We Went There: The Return of the Old Firm DerbyJulian Finney/Getty Images
There was a certain halfheartedness to the way Celtic manager Ronny Deila celebrated his club’s victory over Rangers after the full-time whistle, performing his now customary fist-pump routine in front of his own fans. Bragging rights don’t mean so much against such helpless opposition.
The blue half of Hampden Park — the age-old, neutral battleground between Glasgow’s two bitter rivals — had emptied long before, leaving behind nothing more than the lingering air of factionalism and toxic bile that comes with every Old Firm derby. Police arrested 12 fans for alleged sectarian breach of the peace, with scuffles between supporters running into the night across the city.
Almost three years had passed since the last clash between these two teams, cultures, and ideologies — because the Old Firm is about religion and politics just as much as it’s about soccer — but for all the venom and malice between the two sets of fans in the crowd, there was something else amiss about its return. Celtic won 2-0 over Rangers, with both goals in the first 31 minutes, and it was never particularly close.
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Historically Scotland’s most successful soccer team,1 Rangers has fallen toward financial ruin. After entering liquidation in 2012, the club was banished from the Scottish Premier League and forced to reapply for league membership at the foot of the pyramid. Every contributing player was sold off or released from contract, replaced with free transfers and fading veterans. Back-to-back promotions have taken Rangers back up to the Scottish Championship — the country’s second tier — but they currently trail leaders Hearts by 16 points.
Most incredibly, though, reckless mismanagement and boardroom politicking have led the club to the brink of financial oblivion once again, as millions of pounds in emergency loans were needed just to keep Rangers afloat this season. Without outside investment, the lights would have been switched off long ago, and so Rangers found an unwanted savior: Mike Ashley, owner of Premier League side Newcastle United.
Ashley has provided the Glasgow club with £13 million in loans over the past three months, becoming the team’s third-biggest shareholder in exchange. Not just content with lending Rangers cash, Ashley also lent the club five Newcastle players on transfer deadline day. In a boardroom battle at Ibrox among several prospective investors, Ashley is winning through sheer commodity. But for all he has done to keep the club’s head above the rising tide, his involvement has been met with suspicion, widespread protests, and general unrest. Given the way Ashley has neglected the team and disenfranchised fans at Newcastle, it’s not a surprise.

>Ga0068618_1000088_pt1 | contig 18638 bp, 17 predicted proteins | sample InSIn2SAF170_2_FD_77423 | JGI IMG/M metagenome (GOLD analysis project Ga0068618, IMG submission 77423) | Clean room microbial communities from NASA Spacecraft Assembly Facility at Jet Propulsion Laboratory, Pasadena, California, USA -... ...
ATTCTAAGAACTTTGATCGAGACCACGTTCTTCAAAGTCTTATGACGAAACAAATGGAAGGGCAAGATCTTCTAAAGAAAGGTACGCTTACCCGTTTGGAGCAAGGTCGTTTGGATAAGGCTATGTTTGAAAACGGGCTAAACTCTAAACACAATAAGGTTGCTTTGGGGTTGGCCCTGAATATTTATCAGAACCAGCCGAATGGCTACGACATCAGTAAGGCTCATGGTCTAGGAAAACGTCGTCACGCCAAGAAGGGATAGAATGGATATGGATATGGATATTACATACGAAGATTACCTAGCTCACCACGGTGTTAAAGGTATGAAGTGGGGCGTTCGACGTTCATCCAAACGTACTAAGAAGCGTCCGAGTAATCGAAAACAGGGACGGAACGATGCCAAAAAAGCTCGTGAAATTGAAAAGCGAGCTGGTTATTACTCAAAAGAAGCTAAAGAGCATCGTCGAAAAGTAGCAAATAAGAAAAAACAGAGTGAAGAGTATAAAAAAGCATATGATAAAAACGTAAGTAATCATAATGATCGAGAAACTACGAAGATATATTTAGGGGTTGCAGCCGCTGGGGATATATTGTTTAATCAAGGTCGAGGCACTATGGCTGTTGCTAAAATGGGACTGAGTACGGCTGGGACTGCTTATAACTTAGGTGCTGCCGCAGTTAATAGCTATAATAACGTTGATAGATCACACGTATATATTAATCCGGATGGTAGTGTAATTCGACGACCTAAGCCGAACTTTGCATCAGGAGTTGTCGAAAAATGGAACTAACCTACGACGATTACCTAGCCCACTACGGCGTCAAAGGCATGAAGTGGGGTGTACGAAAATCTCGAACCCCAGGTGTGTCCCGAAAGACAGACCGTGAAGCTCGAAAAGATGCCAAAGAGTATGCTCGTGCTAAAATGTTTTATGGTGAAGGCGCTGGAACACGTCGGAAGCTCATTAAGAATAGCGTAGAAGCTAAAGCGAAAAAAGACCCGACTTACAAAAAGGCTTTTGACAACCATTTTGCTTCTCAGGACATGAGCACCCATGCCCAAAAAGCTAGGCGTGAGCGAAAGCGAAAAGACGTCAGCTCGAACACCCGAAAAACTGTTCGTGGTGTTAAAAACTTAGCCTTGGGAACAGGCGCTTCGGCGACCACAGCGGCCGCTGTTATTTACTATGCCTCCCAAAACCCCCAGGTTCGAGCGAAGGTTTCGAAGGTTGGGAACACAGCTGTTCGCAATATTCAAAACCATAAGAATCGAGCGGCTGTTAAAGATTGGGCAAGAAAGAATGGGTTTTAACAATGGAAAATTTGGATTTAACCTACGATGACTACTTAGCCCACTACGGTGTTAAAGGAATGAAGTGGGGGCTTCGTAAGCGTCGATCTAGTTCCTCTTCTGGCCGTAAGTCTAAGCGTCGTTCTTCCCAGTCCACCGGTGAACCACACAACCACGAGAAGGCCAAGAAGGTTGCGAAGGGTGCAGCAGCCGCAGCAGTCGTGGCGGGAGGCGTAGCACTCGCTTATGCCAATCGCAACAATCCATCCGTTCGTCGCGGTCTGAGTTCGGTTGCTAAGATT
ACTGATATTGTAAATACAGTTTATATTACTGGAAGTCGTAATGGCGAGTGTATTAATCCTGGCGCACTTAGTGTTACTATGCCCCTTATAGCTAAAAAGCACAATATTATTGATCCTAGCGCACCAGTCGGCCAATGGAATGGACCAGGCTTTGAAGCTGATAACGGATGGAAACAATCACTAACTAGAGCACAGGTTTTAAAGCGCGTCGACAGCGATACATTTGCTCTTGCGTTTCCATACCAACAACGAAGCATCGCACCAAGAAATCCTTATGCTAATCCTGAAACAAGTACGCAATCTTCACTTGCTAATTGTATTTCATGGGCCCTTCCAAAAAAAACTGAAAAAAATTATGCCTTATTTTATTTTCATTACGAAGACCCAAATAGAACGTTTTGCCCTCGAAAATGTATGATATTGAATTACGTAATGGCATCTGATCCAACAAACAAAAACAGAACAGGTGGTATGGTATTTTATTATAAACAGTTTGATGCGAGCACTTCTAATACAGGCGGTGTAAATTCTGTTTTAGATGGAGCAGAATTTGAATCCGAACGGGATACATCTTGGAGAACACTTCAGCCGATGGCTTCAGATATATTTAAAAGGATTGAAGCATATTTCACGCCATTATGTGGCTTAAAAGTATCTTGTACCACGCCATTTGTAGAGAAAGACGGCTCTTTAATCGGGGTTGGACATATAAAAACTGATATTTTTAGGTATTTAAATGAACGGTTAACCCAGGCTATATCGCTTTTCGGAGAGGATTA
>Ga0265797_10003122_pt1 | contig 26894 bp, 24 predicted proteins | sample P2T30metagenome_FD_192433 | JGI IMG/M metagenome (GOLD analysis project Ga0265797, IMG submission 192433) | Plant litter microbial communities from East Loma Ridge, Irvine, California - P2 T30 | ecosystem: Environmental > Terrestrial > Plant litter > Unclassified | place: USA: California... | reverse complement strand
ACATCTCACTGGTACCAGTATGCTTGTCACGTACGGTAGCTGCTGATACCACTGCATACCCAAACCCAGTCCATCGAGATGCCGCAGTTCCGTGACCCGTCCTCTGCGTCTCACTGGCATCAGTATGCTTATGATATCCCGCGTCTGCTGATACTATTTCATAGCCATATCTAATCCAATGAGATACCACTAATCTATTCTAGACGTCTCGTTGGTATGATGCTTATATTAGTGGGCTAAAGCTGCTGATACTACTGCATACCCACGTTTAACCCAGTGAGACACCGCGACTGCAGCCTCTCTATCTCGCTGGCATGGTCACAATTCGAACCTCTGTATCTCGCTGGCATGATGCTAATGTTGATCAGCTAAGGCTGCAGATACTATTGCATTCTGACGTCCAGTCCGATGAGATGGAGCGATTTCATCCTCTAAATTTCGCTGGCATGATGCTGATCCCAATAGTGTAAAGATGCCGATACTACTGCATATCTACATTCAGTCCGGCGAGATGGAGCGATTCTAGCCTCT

“He will suck this club dry,” said one exasperated fan clad in red, white, and blue outside Hampden, spitting for emphasis as he snarled at the very thought of Ashley in control of his club. “He is a leech and doesn’t give a shit about Rangers. All he wants is to line his own pockets, but we won’t let him do that.” It’s a sentiment that reflects the general mood of the club’s fan base. “They hate him in Newcastle, and we already hate him up here,” another angry supporter told me.
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Rangers fans can take comfort in the knowledge that, under Scottish FA regulations, Ashley is prohibited from holding ownership or influence over the boardroom affairs of more than one club, ruling out a move for control of Rangers while he still owns Newcastle United. Of course, it hasn’t stopped the businessman from making a smoke-and-mirrors play for control of the Glasgow giants, purchasing enough stock — just under 9 percent of Rangers International Football Club PLC — to appoint a number of his henchmen to the club’s board.
Derek Llambias — a close associate and confidant of Ashley’s — has now been made chief executive, heightening suspicion that the Newcastle United owner is indeed the one pulling strings at the Glasgow club. Ashley was due to face the SFA to explain his interest in Rangers earlier this month, only for the hearing to be postponed and a conference call arranged as something of a compromise between the two parties. Although it’s unlikely that Ashley will even take that call.
The uncomfortable truth for Rangers is that, considering the past few years, Ashley might actually bring a degree of stability to the club, even if that means siphoning off the club’s commercial entities and diluting its identity as one of the two best teams in Scotland.
“Newcastle are financially stable, but they lack ambition,” said Chris Graham of the Rangers Supporters Trust. “Newcastle fans and others comment on how the soul has been ripped out of their club. We can relate to that with what has happened over the past few years, but it isn’t too late for us. Rangers means a lot to a lot of people. We are not prepared to become another Newcastle. With all due respect to them, mediocrity is not acceptable at Rangers.”
Based on Sunday’s Old Firm derby, mediocrity would be a step in the right direction.
Graham Ruthven (@grahamruthven) is a freelance soccer writer. You can read his work at the New York Times, the Guardian, and Vice, among other places.